Me: No. You look like a kid with short hair. You look good. If I passed you in the street I would just think you had short hair, nothing odd at all.

Prole1: Thanks Dad.

Me: Remember though, it’s what is on the inside that counts. On the outside you look great. On the inside you are still a wally that cut his own hair off.

Prole1 half laughed and half cried and we had another cuddle.

Me: I love you. You are not a wally. You just cut your hair off. You are still brilliant. You just did something daft.

Prole1: I won’t do it again.

Me: I bet you won’t.

We got into uniforms and headed off to school, bang on schedule.

Whilst I am boasting about being a domestic goddess I have to point out I also managed to stack the dishwasher and do two loads of washing.
I am Widower, hear me roar.

I kissed Prole1.

Prole1: Will they laugh at me?

He suddenly looked very small.

A very small, worried looking skinhead.

Me: Just tell everyone your hair was in your eyes and I gave you a haircut. I love you.

Prole1: Thanks Dad.

I really hope they didn’t laugh at him.

Work is hectic.
I won’t bore you with it, it is just busy.

I was in the middle of a conversation when my mobile went.
It was the Proles’ school.

Proles’ School: Hello there, I don’t want to worry you, it’s just that Prole2 is complaining about chest pains….

The conversation went on for a bit.
He had pains in the middle of the left hand side of his chest.
It could be a strained muscle.
It could be a stitch.
It could be indigestion.
It could be ‘growing pains’.
It could be anything.

As we talked I could feel the gears shift.

Yes.
He had pains in the middle of the left hand side of his chest.
It could be a strained muscle.
It could be a stitch.
It could be indigestion.
It could be ‘growing pains’.
He might just need the toilet.
It could be anything.

I was ten minutes away and I would be right there.
It was probably nothing but I would drop by.
Best have someone watch him just in case.
It was probably nothing.

By the end of the conversation I had my coat and hat on and was heading out across the Fair Field.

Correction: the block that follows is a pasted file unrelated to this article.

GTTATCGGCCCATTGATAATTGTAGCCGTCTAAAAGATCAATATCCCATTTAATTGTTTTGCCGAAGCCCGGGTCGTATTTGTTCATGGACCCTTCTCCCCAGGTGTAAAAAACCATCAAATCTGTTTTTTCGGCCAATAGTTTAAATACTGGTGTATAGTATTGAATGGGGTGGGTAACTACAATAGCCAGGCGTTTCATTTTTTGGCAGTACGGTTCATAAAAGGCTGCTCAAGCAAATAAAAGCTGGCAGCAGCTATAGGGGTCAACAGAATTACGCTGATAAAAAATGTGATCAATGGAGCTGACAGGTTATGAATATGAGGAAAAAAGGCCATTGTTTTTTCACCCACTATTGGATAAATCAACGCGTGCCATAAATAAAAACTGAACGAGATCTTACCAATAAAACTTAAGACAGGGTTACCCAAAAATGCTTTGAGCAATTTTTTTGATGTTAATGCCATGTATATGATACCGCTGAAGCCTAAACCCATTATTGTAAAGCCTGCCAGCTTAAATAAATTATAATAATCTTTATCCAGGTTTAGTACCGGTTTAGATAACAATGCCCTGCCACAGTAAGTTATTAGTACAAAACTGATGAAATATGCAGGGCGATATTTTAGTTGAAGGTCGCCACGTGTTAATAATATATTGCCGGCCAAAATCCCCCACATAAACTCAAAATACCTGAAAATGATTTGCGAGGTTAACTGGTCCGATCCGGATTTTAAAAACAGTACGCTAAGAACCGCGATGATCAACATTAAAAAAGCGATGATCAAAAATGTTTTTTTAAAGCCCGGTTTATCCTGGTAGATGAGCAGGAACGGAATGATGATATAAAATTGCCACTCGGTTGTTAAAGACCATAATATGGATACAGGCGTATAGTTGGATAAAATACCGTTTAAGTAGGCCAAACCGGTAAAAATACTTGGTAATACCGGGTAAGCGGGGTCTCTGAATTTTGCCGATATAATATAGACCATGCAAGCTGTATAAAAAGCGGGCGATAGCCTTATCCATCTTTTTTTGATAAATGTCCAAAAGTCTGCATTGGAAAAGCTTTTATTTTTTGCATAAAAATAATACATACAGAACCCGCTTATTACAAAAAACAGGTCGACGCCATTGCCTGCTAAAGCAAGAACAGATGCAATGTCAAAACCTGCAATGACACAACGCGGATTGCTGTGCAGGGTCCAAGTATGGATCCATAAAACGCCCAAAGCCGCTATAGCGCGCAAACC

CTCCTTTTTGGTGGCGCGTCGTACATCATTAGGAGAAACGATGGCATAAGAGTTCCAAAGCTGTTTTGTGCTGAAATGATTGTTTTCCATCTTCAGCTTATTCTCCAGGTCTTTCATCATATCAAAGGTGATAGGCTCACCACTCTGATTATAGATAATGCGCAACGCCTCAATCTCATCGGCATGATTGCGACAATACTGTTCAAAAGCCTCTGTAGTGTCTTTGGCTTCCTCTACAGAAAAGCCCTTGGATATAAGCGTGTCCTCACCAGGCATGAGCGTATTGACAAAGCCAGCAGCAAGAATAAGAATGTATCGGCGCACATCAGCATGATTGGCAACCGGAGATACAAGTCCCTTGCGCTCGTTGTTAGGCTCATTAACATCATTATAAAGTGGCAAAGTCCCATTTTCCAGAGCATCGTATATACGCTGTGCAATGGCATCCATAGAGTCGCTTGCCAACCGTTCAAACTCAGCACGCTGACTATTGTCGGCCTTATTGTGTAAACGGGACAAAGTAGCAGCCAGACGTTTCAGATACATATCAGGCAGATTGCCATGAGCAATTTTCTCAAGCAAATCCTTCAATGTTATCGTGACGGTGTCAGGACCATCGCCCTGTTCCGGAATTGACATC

Just keep going.

I was not worried.
My heart rate had not gone up.
I walked all the way there.

He had pains in the middle of the left hand side of his chest.
It could be a strained muscle.
It could be a stitch.
It could be indigestion.
It could be ‘growing pains’.
He might just need the toilet.
It could be anything.

It could be the manifestation of heart problems of some sort.
But it probably wasn’t.

I met a lady at a Cardiac Risk In The Young session, she was a couple of years younger than me.
She asked who I had lost and I said my wife.
I asked who she had lost and she said her six year old son.

There was probably nothing wrong but if Prole2 was going to die I decided it would be better if I was there.

The calm is horrible.

I have panicked before.
Panic is bad enough.

The calm is when everything you have been planning for comes together and you find yourself doing what you know has to be done.
I walked to the Proles’ school.
This is like a fire drill.
It is probably nothing but that is not the point, you must follow procedure because you don’t know if it is real or not.
I didn’t know if Prole2 was going to be ok or not.

If either of the Proles died I would have to be there and I would have to be useful in one way or another.

So no panic.
Just keep going.
It was just the most important walk I have taken for a while.

Prole2 was huddled over his burger chips and beans in the dinner hall.

He was not eating so that was a bad sign.

He stood up and climbed up onto my knee which was a good sign.
No blue lips.
No shortness of breath.
Not clammy, not hot.
No other pain anywhere else.

The pain in his left side was, as they had said, right over where his heart was.

I watched him for about ten minutes.

My house is a four minute walk from the school so I went home and got some Calpol.

When I got back he had still not finished his lunch but he had brightened up a bit.
I gave him some medicine  and watched him eating.

We left the dinner hall and walked down to the playground holding hands.

I watched him playing and after a while I said good bye, I hugged him, told him I loved him, and left.

On the way past the office I dropped in to say thank you.